I mix them with my brains, sir.Continue & Comment
They say the brain is like a computer. They never mentioned that it was one of those annoying ones that is always needing updates, but doesn’t do them automatically.
No, the brain needs to be updated by the old-fashioned method of knowledge acquisition we call learning. If you stop learning, your brain gets obsolete and will eventually crash. Of course, when updating one’s brain it is important not to allow in any malware or viruses, but that’s another post.
I am both a good student and a bad one. Good, in that I like to collect information, always learning something new; and bad, in that if I don’t master something at my first try I am liable to give up. Seriously. There is only one subject I took all the way through high school: English, a.k.a. my mother-tongue.
So obviously I have a lot to learn, both in terms of facts/skills and character, and I like to think that knitting is helping with this. Apparently knitting can delay the onset of Alzheimers, basically because it’s exercise for the brain, using a variety of different areas and making them work together. Sounds good to me.
Knitting is also developing my character, because it forces me to persevere when I don’t get it right first time: witness the number of unsuccessful attempts before I learned to turn a heel. It is helping me develop that difficult virtue: patience, in a relatively pain-free way.
I haven’t knitted socks in a couple of years, but just lately, I have returned to them, after diverging through various scarves, a balaclava and a stegosaurus, among other things. This time, I’m trying the socks from the toe up. As Joe Blomfield said, “There’s a great deal of engineering in a gentleman’s sock, I’ll have you know.” Ditto for ladies, or even, heaven help us, people whose feet are so small they don’t even walk on them, viz. babies.
Toe-up has a distinct advantage over cuff-down, namely that you don’t have to guess when you’re going to need to start the heel in order to have enough yarn left to finish the foot – risking ending up with no toes. You just keep going up the leg until you don’t want the sock to be any longer, or you run out of yarn, whichever comes first.
The difficult bit is that you don’t start with a nice simple tube: you start in one of a variety of ways, all of which are mind-bogglingly complex in description, not much better in diagram, and only somewhat confusing in video, because the knitter demonstrating the technique may well be knitting a different method or style from you.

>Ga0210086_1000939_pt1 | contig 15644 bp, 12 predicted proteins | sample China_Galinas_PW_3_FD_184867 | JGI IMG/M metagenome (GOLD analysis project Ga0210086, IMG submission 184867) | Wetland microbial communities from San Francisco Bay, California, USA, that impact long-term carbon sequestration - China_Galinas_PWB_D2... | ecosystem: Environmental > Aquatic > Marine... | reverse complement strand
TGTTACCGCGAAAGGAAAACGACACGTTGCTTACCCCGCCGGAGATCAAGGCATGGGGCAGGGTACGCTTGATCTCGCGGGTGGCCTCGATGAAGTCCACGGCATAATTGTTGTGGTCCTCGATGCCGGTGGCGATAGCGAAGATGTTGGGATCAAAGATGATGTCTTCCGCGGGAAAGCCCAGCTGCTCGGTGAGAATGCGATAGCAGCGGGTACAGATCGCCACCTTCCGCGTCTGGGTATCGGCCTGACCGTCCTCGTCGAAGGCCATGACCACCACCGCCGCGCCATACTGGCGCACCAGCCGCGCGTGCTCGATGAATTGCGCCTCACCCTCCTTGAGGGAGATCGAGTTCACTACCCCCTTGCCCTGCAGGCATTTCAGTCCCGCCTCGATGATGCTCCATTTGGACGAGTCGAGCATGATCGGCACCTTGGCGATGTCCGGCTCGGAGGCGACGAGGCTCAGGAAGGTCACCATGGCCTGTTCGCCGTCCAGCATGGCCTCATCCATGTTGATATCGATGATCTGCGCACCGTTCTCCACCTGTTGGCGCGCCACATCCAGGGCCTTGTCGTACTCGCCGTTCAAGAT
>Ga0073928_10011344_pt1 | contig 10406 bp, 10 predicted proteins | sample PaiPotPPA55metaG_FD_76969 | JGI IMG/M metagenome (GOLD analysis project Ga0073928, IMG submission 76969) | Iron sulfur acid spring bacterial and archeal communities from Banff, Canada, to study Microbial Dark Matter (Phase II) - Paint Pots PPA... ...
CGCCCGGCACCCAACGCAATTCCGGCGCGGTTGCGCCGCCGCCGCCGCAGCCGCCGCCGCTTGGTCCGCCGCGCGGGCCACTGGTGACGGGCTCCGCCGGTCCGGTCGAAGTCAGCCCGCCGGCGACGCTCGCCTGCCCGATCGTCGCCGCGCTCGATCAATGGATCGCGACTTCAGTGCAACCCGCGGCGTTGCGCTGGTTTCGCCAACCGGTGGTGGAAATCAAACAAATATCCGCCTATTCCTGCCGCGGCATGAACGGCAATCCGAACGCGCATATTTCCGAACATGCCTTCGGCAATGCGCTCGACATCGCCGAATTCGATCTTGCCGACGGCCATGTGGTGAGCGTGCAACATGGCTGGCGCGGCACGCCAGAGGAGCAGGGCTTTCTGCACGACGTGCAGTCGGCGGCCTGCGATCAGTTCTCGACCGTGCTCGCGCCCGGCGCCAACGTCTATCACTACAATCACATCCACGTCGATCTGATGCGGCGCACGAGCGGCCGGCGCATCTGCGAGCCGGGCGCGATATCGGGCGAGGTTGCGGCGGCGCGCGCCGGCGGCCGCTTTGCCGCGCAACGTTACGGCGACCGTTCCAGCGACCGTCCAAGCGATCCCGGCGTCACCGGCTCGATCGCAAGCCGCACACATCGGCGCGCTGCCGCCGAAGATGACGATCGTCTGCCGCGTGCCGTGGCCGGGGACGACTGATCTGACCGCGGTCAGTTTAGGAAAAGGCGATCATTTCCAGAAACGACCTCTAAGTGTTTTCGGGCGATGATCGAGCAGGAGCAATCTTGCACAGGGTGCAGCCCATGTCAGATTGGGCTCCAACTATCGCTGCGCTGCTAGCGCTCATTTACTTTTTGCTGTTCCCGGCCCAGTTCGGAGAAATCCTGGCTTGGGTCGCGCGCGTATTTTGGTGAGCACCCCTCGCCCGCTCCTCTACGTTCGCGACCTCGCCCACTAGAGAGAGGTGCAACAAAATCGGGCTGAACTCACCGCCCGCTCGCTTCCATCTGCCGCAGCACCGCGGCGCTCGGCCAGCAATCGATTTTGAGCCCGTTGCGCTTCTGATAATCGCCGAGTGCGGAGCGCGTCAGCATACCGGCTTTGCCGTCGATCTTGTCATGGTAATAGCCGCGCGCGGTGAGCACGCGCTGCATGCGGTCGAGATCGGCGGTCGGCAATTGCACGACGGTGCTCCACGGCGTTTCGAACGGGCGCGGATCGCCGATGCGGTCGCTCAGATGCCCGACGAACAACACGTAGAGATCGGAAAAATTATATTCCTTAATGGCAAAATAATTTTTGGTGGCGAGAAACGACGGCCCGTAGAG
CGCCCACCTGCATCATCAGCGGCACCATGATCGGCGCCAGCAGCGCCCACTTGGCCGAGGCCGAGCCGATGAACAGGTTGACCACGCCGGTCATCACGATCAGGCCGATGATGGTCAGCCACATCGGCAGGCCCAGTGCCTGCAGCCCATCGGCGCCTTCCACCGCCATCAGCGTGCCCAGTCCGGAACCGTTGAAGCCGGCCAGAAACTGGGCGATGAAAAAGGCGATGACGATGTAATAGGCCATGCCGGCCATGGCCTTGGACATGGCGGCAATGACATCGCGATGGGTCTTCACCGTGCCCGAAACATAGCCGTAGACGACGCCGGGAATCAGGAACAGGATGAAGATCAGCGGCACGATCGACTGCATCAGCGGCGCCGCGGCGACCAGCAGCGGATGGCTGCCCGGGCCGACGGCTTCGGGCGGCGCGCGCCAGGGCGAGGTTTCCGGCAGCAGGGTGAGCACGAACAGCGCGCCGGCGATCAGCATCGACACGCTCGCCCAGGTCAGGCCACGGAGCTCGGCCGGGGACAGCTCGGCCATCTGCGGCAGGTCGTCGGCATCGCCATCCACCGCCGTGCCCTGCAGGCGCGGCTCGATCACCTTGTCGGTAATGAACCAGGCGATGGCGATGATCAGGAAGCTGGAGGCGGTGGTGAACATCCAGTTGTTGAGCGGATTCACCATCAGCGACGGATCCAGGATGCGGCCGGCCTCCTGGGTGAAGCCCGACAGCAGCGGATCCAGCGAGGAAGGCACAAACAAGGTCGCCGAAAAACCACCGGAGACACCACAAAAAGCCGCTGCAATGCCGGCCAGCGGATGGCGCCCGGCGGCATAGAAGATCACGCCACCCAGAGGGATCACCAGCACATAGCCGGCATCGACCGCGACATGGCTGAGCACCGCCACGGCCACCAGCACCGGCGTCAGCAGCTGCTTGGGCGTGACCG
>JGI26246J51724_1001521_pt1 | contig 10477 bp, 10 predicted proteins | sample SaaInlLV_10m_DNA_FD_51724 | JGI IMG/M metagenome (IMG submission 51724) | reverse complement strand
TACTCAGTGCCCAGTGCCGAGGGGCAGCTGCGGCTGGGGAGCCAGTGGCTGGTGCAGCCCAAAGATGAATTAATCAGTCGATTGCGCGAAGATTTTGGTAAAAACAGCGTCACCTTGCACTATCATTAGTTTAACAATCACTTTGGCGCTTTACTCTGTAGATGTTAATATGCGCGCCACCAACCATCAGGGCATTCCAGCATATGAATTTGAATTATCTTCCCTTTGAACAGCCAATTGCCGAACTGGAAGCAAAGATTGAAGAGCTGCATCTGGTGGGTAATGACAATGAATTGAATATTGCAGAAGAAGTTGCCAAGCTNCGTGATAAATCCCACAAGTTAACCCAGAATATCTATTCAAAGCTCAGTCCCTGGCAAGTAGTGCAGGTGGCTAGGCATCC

I have, however, learned (and by learned I mean got it wrong a couple of times and then got it right) Judy Becker’s Magic Cast-On – it’s not the cast-on called for in the pattern, but I’m not going to let that stop me. The pattern is also for stripy socks, and I’m just using one variegated yarn.
Knitting, you see, is like cooking: adapting the recipe and substituting your own ingredients are expected – so much so that a lot of patterns don’t even bother giving instructions for the interchangeable parts, they just tell you to start with your favourite cast-on, and then use your preferred heel here, and so on.
Speaking of preferred heels, I have also knit my first short-row heel – the pattern fortunately gave detailed instructions (which is why I chose it) and I watched a video of someone demonstrating the technique as well, which helped. Some things do not make sense in description until you actually know how to do them, which rather defeats the point.
Having tried this method of heel construction, I think I can honestly say that I will quite likely never knit a heel-flap-pick-up-stitches-along-the-side sock again. I loathe picking up stitches. Maybe it’s just the difference between my row gauge and stitch gauge, but I always seem to end up with a gap.
I also recently learned the “Magic Loop” method of knitting in the round, which may one day be of use in sock knitting. Unfortunately, my smallest circular needle has a diameter of 2.75mm (US#2), and the sock patterns I’ve seen generally call for 2mm (US#0) or sometimes even smaller. The ones I’m using now are 2mm bamboo needles, which flex slightly as you handle them. It’s rather like knitting with extra-long toothpicks.
But I’m learning.